discomfort will breed this attitude within and there truly is no greater
recipe for success. I would suggest Seattle, but I think it's already
taken. You might try Washington, DC, but definitely not somewhere like
San Diego or Tucson.


Unfortunately, the Be bug reporting system strips off the names of the
people who report the bugs (to protect them from retribution!?) and so
I don't know who wrote this.

So it would appear that I'm in the middle of crowing about the technical
and moral superiority of Debian Linux. But as almost always happens in
the OS world, it's more complicated than that. I have Windows NT running
on another machine, and the other day (Jan. 1999), when I had a problem
with it, I decided to have another go at Microsoft Support. This time
the search engine actually worked (though in order to reach it I had
to identify myself as "advanced"). And instead of coughing up some
useless FAQ, it located about two hundred documents (I was using very
vague search criteria) that were obviously bug reports--though they were
called something else. Microsoft, in other words, has got a system up and
running that is functionally equivalent to Debian's bug database. It looks
and feels different, of course, but it contains technical nitty-gritty
and makes no bones about the existence of errors.

As I've explained, selling OSes for money is a basically untenable
position, and the only way Apple and Microsoft can get away with it
is by pursuing technological advancements as aggressively as they can,
and by getting people to believe in, and to pay for, a particular image:
in the case of Apple, that of the creative free thinker, and in the case
of Microsoft, that of the respectable techno-bourgeois. Just like Disney,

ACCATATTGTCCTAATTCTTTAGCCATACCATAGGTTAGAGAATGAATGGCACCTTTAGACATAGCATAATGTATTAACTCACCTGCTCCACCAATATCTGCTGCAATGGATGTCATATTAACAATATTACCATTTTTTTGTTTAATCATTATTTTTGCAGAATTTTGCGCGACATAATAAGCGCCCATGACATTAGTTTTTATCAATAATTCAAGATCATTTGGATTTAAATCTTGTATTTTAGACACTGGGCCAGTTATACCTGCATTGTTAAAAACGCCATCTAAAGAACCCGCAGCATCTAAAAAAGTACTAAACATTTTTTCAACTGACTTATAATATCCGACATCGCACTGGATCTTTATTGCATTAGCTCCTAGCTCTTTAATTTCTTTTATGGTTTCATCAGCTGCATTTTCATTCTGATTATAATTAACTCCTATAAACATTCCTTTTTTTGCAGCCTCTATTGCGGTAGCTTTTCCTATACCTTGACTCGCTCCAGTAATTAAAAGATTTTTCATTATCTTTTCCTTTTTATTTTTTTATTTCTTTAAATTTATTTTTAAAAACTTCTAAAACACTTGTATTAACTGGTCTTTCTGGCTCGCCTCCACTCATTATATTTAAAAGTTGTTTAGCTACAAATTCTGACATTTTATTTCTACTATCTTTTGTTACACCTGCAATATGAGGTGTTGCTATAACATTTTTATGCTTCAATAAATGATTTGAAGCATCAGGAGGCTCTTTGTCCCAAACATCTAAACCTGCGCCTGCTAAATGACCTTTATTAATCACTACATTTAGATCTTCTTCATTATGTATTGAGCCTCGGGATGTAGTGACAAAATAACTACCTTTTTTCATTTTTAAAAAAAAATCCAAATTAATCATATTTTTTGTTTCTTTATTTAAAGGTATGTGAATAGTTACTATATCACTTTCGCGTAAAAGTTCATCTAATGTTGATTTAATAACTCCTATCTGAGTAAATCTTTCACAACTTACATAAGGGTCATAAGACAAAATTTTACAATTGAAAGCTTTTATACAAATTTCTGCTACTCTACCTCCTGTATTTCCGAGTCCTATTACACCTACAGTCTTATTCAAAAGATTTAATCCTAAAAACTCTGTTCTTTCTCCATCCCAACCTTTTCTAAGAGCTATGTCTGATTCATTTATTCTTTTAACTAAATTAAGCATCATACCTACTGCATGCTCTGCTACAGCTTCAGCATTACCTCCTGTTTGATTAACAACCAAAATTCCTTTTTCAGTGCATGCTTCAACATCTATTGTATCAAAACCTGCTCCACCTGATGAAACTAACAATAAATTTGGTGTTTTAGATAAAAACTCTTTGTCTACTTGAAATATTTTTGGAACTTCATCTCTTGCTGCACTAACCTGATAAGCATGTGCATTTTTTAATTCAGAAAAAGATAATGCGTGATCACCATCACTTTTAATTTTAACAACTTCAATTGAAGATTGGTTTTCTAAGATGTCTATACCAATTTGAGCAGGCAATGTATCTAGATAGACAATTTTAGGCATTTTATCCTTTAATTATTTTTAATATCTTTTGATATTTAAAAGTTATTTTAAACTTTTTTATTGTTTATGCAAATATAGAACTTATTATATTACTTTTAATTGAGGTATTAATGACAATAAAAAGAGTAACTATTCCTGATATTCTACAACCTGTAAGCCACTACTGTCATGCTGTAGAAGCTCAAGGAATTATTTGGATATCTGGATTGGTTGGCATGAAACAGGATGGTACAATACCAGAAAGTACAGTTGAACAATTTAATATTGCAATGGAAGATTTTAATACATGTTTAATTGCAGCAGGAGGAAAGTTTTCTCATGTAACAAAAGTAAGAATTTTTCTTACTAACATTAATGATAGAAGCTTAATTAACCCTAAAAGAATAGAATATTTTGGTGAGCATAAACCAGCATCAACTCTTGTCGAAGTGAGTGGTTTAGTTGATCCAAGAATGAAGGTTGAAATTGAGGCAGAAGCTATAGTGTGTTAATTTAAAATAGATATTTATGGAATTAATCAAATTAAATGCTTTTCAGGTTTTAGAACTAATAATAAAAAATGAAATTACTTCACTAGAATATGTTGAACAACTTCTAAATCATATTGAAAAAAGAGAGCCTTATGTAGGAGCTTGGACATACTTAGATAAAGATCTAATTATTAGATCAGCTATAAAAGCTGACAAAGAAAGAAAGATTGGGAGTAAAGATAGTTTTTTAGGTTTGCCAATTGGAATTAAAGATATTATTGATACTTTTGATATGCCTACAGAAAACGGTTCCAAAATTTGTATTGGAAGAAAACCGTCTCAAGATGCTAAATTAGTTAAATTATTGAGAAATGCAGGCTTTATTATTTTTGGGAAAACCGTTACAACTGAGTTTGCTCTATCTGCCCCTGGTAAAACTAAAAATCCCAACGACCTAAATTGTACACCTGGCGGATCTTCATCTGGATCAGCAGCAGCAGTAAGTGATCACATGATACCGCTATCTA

they're making money from selling an interface, a magic mirror. It has
to be polished and seamless or else the whole illusion is ruined and
the business plan vanishes like a mirage.

Accordingly, it was the case until recently that the people who wrote
manuals and created customer support websites for commercial OSes seemed
to have been barred, by their employers' legal or PR departments, from
admitting, even obliquely, that the software might contain bugs or that
the interface might be suffering from the blinking twelve problem. They
couldn't address users' actual difficulties. The manuals and websites
were therefore useless, and caused even technically self-assured users
to wonder whether they were going subtly insane.

When Apple engages in this sort of corporate behavior, one wants to
believe that they are really trying their best. We all want to give Apple
the benefit of the doubt, because mean old Bill Gates kicked the crap
out of them, and because they have good PR. But when Microsoft does it,
one almost cannot help becoming a paranoid conspiracist. Obviously they